Suzy’s Case by Andy Siegel

Suzy’s Case by Andy Siegel
Publisher:
Scribner/July 10th, 2012
Suspense/Legal Thriller

When Henry Benson, a high-profile criminal lawyer known for his unsavory clients, recruits Tug to take over a long-pending multimillion-dollar lawsuit representing a tragically brain-damaged child, his instructions are clear: get us out of it; there is no case.
Yet the moment Tug meets the disabled but gallant little Suzy Williams and June, her beautiful, resourceful mother, all bets are off.
With an offbeat, self-mocking style, Tug Wyler’s a far cry from your ordinary lawyer. Unswerving in his dedication to his mostly disadvantaged clients, he understands only too well how badly they need him with the system stacked against them. Tug is honest about his own shortcomings, many of them of the profoundly politically incorrect variety, and his personal catchphrase, handy in all situations, is “At least I admit it.”
When his passionate commitment to Suzy’s case thrusts him into a surreal, often violent sideshow, the ensuing danger only sharpens his obsession with learning what really happened to Suzy. Blending razor-sharp intuition, intellectual toughness, and endlessly creative legal brinkmanship, Tug determinedly works his way through a maze of well-kept secrets—encountering a cast of memorably eccentric characters along the way—to get to the truth.

REVIEW
Tug Wyler is a personal injury lawyer who has taken on cases for a high powered criminal attorney, Henry Benson. The problem is, part of the deal with taking these cases, is they’re sight unseen and more often than not put Tug in unenviable positions with his client. Usually these cases involve felons trying to commit insurance fraud, and Tug would rather get reprimanded by the Office of Professional Conduct than represent this kind of client. However, when Benson hands him Suzy Williams’ file, he has no idea that this will be a very different kind of case, one that he’ll want to see through, even if it destroys his career.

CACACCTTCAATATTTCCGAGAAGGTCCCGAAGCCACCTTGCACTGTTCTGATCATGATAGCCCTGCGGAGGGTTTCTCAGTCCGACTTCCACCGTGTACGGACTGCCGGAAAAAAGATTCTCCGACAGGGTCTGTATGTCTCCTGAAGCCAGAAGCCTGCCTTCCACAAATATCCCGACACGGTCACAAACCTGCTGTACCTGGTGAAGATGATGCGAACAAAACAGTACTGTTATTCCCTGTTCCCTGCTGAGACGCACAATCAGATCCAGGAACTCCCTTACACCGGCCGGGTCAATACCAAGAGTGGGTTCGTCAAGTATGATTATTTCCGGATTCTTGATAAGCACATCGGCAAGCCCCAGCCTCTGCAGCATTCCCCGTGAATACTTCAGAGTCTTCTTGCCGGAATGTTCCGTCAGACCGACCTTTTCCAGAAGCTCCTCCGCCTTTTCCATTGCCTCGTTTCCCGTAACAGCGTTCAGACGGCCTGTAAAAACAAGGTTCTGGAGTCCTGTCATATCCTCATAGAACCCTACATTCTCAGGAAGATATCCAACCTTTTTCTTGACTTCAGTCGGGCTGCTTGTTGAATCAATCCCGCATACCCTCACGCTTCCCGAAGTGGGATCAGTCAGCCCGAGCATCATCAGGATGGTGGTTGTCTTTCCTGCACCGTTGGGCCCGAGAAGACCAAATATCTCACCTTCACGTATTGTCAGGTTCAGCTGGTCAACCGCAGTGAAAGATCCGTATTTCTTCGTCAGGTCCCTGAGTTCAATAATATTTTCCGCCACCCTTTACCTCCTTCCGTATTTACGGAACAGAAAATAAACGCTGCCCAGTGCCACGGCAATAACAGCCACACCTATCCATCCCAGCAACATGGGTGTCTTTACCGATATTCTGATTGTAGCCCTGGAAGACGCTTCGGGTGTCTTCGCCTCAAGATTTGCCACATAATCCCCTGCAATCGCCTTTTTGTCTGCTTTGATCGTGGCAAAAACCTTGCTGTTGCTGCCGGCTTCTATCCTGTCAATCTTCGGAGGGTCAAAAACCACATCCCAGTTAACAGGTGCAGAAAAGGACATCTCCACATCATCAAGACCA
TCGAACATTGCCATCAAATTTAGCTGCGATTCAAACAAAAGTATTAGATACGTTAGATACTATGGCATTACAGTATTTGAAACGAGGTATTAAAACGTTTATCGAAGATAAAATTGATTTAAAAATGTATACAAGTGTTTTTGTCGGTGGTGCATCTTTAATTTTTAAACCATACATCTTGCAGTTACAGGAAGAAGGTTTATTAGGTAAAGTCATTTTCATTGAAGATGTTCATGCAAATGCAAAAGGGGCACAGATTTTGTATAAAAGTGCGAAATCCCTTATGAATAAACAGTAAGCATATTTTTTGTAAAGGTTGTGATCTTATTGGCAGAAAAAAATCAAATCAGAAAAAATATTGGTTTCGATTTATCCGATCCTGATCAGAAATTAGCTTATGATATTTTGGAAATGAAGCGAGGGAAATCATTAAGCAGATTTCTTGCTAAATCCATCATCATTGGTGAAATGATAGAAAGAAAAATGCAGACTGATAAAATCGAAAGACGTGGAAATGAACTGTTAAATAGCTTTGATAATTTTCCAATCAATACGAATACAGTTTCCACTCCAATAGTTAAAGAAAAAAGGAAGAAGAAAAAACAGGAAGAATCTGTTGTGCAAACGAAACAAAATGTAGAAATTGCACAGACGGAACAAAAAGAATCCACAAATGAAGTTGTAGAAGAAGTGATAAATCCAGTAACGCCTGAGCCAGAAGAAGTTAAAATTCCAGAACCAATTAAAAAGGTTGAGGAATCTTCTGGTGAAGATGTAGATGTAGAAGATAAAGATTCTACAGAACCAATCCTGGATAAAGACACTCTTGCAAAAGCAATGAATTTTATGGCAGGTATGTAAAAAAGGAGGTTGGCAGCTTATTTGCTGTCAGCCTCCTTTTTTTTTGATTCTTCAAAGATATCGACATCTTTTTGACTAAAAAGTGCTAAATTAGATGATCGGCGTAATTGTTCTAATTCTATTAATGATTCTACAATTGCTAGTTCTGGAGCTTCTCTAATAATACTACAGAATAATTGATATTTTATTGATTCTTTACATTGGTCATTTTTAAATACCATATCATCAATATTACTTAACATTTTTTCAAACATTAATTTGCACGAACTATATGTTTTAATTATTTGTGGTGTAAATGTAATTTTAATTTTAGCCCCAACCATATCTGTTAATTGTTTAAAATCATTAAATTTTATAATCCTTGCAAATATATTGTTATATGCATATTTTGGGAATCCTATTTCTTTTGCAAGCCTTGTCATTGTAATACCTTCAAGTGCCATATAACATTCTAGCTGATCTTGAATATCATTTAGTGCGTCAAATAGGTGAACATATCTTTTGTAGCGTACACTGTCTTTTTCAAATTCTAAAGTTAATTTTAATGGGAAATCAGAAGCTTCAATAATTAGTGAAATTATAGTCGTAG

Suzy’s Case begins with the incident in the hospital that supposedly led to Suzy’s current condition, six years later. Suzy Williams has sickle cell anemia, which, through complications, has led to her current condition, which is severe cerebral palsy and spastic quadriplegia. Also, her intellectual development has been compromised, and she only functions at a 2 year old level. The intro read a bit awkwardly to me, but once we got past that and onto Tug’s narrative, I was pretty much hooked right away. In all fairness, this was probably due to the Caribbean nurse’s patois, which took some getting used to (so, a small thing, really). Tug Wyler is middle aged, married with three kids, has a beautiful receptionist that’s been with him for 10 years (and takes none of his crap), and has an eye for the ladies (which he’ll never act on, but flirting is certainly not out of the question.) He’s also smart-mouthed, rather obnoxious, and funny as hell. You’d think someone like Tug would be the absolute wrong person to handle a case like Suzy’s, but you’d be wrong. Aside from the smart mouth, Tug’s also sharp as a tack, and there’s a heart of gold lurking underneath the obnoxious exterior. Benson claims that Suzy and her mom June have no case, but Tug believes otherwise, and against all of his better instincts, decides to fight it out as far as he can. One of the best moments, and most heartbreaking, is when he goes to the independent exam of Suzy by the doctor hired by the hospital, and Suzy won’t open her arms because her scar embarrasses her. Tug makes a connection with her, and really sees this beautiful, damaged little girl for the first time: not as a paycheck, but as a person.

He’s really sort of built a bit of a wall around him because of what he does and doesn’t allow himself to get emotionally involved, and that wall comes down for just a little bit. The author knows his stuff, because he’s a personal injury attorney himself, and he manages to detail the case and the ins and outs of medical litigation without talking down to his readers or getting bogged down in jargon, and it’s actually quite fascinating. He also has a gift for some of the funniest dialogue I’ve read in a long time, and there were quite a few laugh out loud moments for me. I was reminded at times of the Stephanie Plum series (which I love), and I can see myself getting as attached to Tug as I am to Stephanie. I mean, how can you not love a guy that gets a tingle in his nether regions when he’s getting close to a breakthrough on a case? There are lots of twists and turns in this one, plenty of thrills, and perfect for when you want something funny in between darker reads. This debut is pure fun and I’ll look forward to Tug’s next case!

For a list of Tug’s (hilarious) philosophical precepts, click HERE

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